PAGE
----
The last time I saw Turak was in 1981. He sat in my office and retold the story of the Glenn brothers and how they freighted with horse-drawn scows on the Koyukuk between Bettles and Coldfoot. The river upstream from Bettles has shallow spots and riffl es. The deepest places are narrow stretches where the swiftest current runs. The scow operators had to work their way upriver, driving the horses to the places where they had enough water to float the scows, avoiding the really deep, swift places where th e heavy scows could get sucked into the fastest current and drag the horses into places where they could lose their footing and have to fight the volumes of on-rushing water. It was dangerous work and one time the horses did get caught in the swift water. Despite their efforts to help, the freighters couldn't save them from drowning. I recall vividly Turak's tall, wiry frame, one arm in a sling, the other waving to emphasize the command, "Cut the rope! Cut the rope!" It was as if he were there a nd he was the scowman giving the command.

A month or so after that visit, Turak was dead. I remember other times he told that story but none as clearly as the last time. Old- timers often know when they are going. I should have known that back then. Maybe I just didn't want to accept it. Whate ver the case, his last visit and story are etched deeply in my mind. Now, over ten years later, as I float down this river, each riffle is alive for me with his story of the Glenn brothers and I try to imagine how the scow operators worked the river.


Moses Cruikshank is Turak's son-in-law, an Athabascan Indian from the Black River, northeast of Fort Yukon. He is married to Turak's daughter, Ruth. I first met Moses when I was staying with Turak. At holiday time we were invited up for dinner. When th e dishes were cleared, Moses would tell stories, often about searching for gold. A large, dignified-looking man, serious and earnest, a model in the way he lived his own life, I sat in awe of this man; he had done so much and commanded such respect from e veryone present. At those times, I always wanted to hear more. The storytelling always seemed too short to satisfy my curiosity. I remember one time at his house, his sister's son was there and Moses was telling stories. Eager to hear more, I asked questi ons. The nephew, impatient with my breach of etiquette, made it clear that it was not my place to ask for more. I didn't realize that stories are a gift to be appreciated when given; it's not always appropriate to press for more.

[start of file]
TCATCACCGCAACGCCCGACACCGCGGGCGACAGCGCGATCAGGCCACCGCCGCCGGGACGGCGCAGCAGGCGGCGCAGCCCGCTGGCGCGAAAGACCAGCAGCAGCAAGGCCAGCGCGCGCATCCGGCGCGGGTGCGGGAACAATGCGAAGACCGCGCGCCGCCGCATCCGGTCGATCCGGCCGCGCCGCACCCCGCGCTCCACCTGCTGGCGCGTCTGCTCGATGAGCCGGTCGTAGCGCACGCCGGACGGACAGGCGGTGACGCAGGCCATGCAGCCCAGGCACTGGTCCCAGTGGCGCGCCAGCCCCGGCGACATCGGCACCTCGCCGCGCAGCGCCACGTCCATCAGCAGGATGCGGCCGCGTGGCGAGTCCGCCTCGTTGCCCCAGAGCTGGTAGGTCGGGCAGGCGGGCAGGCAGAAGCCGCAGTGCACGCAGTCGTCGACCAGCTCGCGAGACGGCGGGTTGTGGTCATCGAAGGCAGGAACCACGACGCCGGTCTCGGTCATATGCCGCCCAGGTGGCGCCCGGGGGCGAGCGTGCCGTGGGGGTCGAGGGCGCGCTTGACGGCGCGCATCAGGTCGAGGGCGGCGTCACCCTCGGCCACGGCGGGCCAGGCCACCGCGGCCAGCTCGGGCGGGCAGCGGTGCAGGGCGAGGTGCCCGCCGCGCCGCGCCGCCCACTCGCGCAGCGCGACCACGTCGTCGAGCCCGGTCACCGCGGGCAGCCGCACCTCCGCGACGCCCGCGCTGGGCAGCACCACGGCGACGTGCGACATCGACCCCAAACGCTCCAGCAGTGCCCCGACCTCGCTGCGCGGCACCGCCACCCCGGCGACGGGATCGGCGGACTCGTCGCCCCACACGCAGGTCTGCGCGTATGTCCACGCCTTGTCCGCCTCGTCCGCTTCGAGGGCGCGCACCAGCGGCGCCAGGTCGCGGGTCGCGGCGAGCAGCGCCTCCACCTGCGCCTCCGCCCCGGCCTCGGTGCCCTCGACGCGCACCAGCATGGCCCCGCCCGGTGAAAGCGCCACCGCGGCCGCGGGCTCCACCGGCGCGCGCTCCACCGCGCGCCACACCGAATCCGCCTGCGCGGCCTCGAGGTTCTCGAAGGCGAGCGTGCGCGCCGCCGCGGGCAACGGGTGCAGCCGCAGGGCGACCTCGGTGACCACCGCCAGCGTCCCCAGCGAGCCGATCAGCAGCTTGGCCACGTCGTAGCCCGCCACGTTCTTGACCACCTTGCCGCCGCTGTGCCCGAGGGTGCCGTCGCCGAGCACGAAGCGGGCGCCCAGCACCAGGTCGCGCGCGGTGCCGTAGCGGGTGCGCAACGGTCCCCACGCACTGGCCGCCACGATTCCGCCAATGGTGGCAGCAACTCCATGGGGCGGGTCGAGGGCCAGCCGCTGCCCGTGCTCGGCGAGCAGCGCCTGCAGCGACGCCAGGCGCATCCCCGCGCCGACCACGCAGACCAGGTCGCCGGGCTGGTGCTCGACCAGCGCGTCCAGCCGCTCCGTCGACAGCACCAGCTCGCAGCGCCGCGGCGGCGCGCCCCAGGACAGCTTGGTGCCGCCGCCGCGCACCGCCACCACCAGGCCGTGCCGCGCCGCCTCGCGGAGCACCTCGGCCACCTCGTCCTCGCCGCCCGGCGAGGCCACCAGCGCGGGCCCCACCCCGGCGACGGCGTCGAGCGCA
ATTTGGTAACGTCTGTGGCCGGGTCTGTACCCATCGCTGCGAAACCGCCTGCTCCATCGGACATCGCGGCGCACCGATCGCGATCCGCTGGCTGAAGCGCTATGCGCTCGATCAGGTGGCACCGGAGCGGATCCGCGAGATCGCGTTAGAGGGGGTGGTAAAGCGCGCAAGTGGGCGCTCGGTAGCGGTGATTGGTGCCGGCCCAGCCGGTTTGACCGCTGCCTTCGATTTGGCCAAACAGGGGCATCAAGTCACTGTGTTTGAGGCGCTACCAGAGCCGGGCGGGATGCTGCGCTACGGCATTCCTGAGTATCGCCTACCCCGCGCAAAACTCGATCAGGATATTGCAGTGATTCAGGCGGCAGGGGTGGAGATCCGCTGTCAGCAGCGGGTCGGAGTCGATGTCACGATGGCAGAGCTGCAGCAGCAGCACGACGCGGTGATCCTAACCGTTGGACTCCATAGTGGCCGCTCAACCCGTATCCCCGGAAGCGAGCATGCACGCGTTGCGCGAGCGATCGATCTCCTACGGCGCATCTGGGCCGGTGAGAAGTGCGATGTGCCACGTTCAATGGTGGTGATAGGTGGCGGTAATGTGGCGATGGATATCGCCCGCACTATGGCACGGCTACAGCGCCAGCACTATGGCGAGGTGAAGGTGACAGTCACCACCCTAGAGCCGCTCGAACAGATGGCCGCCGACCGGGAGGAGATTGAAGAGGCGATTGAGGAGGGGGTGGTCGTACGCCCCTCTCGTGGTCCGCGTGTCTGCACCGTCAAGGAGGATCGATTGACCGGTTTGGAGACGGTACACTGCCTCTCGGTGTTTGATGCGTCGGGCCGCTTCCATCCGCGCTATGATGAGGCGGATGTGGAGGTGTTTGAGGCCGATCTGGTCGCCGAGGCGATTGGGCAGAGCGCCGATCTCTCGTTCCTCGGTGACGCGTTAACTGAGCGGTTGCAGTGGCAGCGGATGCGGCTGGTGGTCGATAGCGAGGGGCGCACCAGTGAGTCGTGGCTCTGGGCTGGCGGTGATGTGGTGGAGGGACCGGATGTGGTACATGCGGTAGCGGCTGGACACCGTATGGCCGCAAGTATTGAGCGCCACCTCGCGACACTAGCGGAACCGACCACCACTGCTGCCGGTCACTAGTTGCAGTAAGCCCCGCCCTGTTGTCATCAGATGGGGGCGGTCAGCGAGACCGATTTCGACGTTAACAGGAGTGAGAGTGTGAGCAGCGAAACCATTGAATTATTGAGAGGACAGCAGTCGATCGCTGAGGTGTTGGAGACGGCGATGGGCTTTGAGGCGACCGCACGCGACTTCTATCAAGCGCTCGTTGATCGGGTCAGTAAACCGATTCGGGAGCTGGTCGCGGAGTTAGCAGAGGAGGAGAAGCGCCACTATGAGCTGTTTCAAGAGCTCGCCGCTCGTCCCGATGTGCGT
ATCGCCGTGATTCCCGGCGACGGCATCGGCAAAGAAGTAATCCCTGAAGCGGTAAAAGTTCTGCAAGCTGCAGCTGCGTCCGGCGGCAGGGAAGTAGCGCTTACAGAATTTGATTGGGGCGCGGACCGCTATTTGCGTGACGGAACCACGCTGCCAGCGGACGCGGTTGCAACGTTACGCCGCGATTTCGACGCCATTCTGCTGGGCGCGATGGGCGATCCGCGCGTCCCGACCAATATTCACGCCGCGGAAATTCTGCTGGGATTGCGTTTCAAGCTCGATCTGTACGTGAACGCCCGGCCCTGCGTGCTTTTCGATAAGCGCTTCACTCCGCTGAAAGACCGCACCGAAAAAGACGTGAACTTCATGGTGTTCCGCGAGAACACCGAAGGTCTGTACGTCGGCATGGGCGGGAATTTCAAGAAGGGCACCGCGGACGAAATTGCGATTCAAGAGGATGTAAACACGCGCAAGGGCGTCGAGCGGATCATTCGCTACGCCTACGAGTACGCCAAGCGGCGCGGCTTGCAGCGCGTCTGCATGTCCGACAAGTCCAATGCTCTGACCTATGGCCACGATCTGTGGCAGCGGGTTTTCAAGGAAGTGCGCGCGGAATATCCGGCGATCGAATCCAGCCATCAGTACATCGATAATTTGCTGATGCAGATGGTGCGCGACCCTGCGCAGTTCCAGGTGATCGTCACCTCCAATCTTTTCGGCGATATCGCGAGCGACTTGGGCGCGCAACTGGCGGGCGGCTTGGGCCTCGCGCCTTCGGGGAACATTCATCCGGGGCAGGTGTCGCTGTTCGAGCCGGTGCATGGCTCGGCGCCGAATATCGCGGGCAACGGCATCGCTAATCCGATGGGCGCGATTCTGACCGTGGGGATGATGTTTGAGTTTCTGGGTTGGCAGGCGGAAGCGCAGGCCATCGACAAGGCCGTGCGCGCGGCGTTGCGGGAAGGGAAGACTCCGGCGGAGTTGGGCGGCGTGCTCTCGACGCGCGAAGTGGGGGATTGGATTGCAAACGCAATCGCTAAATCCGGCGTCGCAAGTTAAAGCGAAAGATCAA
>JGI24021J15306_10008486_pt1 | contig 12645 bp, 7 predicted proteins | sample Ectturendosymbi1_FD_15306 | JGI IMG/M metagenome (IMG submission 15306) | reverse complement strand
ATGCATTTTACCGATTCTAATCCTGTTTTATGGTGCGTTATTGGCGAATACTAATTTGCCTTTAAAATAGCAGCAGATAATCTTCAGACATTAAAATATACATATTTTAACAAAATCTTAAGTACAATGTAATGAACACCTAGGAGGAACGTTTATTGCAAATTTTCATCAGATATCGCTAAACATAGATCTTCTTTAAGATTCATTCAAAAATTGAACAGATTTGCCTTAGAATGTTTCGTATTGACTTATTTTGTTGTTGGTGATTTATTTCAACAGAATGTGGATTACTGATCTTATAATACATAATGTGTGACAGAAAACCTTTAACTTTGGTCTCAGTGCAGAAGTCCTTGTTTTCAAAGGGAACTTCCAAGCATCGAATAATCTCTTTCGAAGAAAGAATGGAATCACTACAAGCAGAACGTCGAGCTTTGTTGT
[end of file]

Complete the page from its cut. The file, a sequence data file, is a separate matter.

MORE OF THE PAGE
Years later, at a different time in both our lives, when he was ready to have his stories made more public and he knew me better, Moses and I worked intensely on his biography and I got to hear the stories many times over. I didn't understand the chang es in our relationship then but now it seems quite natural that with age comes a growing willingness to be more public and that Moses had reached that point in his life.

Back when I first knew him, a prelude to storytelling at holiday time was often the story of his father-in-law and how well-respected he was as a miner. When the dishes were cleared, and with his father-in-law seated nearby:

"And then of course there was Turak Newman.
He was one of the people that came into Beaver from Wiseman and form the coast there early days.
He's well-known in that area.
He raised a big family and I'm married to his daughter, Ruth.
Turak Newman worked for years over in Chandalar as a miner.
He had the reputation of being a first-class miner.
He's one of those guys that just knows just where to put your point and everything like that.
He's one of those guys that just seems to know just what to do.
Everybody wanted him to work, work for them, because he was a good workman.
Anyway, he was working for Mello and Mr. Mello was just about ready to quit, you know, and Turak told him it looks good so we'll put in one more thaw.
Turak drove in the point there and when they clean out that thaw, that was one of the richest discoveries made over in there.
From that discovery, that's where Mr. Mello made a stake" (Cruikshank 1986: 42-5).